or rooms. This policy, however,
produced enormous difficulties,
and resulted in reconverted rooms
to accommodate the increase.
Several more extensions in room
availability were necessary, these
being met by the acquisition of
Victor Vaughan House and Fletch-
er Hall for the use of women stu-
dents in 1951 and 1954, respective-
ly.
Couzens Hall was obtained from
the hospital administration in
1954.
Add New Houses
To the delight of men students,
Tyler and Prescott Houses in East
Quadrangle became women's resi-
dences in 1952 and Frederick
House in the West Quadrangle
joined the group in 1953-54.
With the opening of Mary
Markley Hall this fall, the wo-
men's residence halls system has
reached a new height in accom-
modations and facilities, Mark-
ley's modern rooms being a far
cry from the dingy hovels that the
early alumnae occupied.

ON FOREST
off corner S. University
opposite Campus Theatre

Petitions must

Need Felt day and a half p
The desperate need for housing view. Appointm
prevailed, and the construction of views should bex
Mosher-Jordan, the first large ly as interviewin
women's dormitory at the Univer- Any girl who v
sity, was completed in 1930-31. tension on her1
* The first attempt to establish to call, either M
a correlated program for residence 3-9365 or Marci
halls arose during the depression. 2-5618.
When, in 1933, it became neces-
sary to lower room and board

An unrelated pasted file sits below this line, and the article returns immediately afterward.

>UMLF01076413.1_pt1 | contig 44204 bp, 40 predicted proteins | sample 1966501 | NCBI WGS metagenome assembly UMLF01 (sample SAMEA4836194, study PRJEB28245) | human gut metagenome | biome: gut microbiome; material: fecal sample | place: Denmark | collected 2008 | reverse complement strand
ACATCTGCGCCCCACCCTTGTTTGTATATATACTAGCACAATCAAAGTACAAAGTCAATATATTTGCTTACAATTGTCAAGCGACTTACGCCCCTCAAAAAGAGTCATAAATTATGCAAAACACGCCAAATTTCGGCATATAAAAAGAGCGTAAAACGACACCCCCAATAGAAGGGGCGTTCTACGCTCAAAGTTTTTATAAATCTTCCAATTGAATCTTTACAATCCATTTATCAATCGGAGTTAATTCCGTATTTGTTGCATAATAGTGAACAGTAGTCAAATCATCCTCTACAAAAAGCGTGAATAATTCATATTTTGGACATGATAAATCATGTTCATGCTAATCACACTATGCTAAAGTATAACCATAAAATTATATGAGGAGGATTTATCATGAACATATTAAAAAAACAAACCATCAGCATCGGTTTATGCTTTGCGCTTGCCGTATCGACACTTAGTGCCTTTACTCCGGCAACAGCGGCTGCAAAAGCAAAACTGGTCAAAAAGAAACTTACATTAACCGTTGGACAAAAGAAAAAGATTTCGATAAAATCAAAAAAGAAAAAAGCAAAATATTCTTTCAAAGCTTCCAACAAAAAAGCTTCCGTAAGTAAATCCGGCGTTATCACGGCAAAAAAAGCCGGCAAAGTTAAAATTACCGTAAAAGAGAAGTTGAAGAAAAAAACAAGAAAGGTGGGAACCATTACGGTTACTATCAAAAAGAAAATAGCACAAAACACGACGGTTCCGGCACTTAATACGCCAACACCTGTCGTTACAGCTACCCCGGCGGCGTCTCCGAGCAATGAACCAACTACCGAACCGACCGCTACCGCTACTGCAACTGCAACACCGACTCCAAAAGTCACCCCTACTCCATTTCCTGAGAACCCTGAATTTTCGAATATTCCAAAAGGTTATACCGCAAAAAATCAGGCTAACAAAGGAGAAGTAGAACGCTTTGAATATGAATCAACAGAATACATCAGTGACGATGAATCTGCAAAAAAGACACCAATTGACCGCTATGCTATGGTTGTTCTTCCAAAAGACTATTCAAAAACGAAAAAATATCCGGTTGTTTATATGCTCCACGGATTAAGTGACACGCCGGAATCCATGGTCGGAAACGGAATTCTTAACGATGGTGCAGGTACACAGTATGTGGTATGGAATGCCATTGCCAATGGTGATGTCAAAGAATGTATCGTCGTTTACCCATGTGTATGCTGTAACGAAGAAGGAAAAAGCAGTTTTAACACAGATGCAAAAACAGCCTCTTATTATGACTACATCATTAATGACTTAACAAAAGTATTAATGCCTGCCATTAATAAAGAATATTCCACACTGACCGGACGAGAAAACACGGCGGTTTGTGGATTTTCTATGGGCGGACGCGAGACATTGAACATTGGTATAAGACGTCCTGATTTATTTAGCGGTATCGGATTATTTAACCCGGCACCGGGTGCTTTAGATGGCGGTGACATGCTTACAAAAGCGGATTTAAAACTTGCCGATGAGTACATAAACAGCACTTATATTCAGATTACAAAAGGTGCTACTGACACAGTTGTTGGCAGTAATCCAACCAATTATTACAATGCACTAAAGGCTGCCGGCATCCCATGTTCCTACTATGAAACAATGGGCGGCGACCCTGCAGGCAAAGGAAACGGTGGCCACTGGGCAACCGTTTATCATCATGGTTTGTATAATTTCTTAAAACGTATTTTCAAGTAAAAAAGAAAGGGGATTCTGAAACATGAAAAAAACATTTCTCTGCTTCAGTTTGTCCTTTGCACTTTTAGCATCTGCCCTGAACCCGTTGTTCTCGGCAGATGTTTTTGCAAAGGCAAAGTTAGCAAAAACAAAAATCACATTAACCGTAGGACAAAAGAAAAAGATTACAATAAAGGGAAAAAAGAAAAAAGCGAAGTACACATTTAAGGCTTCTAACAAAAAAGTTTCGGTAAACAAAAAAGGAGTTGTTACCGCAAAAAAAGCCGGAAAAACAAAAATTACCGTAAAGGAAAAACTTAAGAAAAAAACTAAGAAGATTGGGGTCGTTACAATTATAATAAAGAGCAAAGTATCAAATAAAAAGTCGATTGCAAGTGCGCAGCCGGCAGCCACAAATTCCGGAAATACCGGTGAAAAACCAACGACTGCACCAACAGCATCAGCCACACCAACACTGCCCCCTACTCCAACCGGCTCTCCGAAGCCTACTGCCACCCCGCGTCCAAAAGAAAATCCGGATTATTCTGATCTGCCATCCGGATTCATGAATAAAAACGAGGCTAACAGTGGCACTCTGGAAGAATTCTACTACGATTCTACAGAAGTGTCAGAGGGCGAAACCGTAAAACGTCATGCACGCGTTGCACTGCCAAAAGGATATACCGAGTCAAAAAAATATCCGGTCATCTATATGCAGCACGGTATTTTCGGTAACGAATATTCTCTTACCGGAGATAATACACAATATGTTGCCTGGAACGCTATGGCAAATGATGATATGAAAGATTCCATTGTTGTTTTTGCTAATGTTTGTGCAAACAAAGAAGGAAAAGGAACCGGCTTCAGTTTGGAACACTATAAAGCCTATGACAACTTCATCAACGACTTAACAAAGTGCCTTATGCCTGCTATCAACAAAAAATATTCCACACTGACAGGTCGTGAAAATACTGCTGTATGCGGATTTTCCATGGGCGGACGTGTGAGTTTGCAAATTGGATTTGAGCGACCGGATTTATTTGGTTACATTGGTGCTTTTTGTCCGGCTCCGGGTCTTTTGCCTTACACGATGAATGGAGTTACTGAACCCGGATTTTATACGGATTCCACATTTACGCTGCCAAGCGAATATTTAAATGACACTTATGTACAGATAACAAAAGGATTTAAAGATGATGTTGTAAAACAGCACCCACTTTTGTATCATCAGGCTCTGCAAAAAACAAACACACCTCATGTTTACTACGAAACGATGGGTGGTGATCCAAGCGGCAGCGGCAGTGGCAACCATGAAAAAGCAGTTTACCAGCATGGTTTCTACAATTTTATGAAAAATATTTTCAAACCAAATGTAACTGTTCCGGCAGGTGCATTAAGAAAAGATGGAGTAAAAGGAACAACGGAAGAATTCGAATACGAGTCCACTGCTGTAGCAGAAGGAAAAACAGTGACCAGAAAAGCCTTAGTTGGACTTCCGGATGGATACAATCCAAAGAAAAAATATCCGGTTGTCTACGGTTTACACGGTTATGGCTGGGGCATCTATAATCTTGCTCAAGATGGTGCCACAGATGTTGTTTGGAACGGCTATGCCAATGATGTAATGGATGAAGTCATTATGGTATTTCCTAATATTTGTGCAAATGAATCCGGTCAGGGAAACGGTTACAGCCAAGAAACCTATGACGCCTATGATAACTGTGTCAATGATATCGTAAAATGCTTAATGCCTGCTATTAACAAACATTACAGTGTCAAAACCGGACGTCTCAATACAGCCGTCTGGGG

rates because of financial pressure
on students, it was difficult for
Mosher-Jordan Hall, w i t h o u t
some assistance, to meet its large
annual payments.
As a result, it was united with LONG
all of the other University dormi- DISTANCE
tories, except the privately en-M G
dowed Martha Cook Building, to
save in general overhead expense.
Shortage Increases
By 1935 the housing shortage
for women had increased to the
point where the dormitories were
seriously overcrowded. The con-
struction of Madelon Louisa
Stockwell Hall, completed in 1940, Phone C l4ect
helped to ease the situation, but Flint CEdar 4-i
the advent of the war brought a Fnter
new housing shortage. UInterstate Rotes
During World War II the Uni- W
versity augmented its facilities by

be turned in a
rior to the inter-
ents for inter-
made immediate-
ng ends Monday.
would like an ex-
petition is asked
iss Office at NO
a Wafter at NO

/&nP/,A

CAMPUS TOGS
W 111 S. University
near E. University
STORE HOURS 9:30 to 5:30 ALL WEEKDAYS
Read and Use Michigan Dachy Classifieds

s'

HENRY H.
STEVENS, Inc.
1273 Broadway
Flint 6, Michigan Bill
Stevens
686Manage
Free Estimates Lit. '40
Every Friday
perate, schedule and dispatch our awn fleet of vans
for better direct service without transfer.

STARTING WEDNESDAY, JANUARY 7, AT 8:30 A.M.

ONE
WEEK
ONLY

ONE

.WEEK
ONLY,

We Must Reduce Our.Stock!i

I1

ONE GROUP 97c a Bushel (Buy them b y the Bushel)

I

i

RIDICULOUSLY LOW PRICES

SHOE SALE

9c 19c 39c:69c 97c up

WOMEN'S STYLES ONLY

Selected styles from our regular stocks including some
British Brevitts Penaljos-Sandler Sportsters and
Cobblers.

THE MOST FABULOUS SALE
IN OUR STORE, HISTORY

GROUP A
$1 95
GROUP B
$777
GROUP C

A black calf cuban heel pump by Brevitt and a few
pairs of black or tan low heel pumps. A half-dozen
pairs of the shearling lined outdoor snow-boots. Val-
ues to $17.95.
A varied selection of Penalios in both the slip-on or
tie variety - scattering sizes in Haymakers and a few
pumps by California Cobblers with the inch and a
quarter wedge. Values to $12.95.
Finally a group of Sandler flats and oxfords in both
suede or smooth mclf in orev, ton or Hork.ls A n Cfl

Many of these titles are out of print and in limited editions.
HUNDREDS OF SETS AT A VERY LOW PRICE

HUNDREDS OF
CHILDREN'S BOOKS
INCLUDED

ALL SALES FINAL
NO LAY-AWAY
CASH!

0 0

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I

11

IL

A" an.

III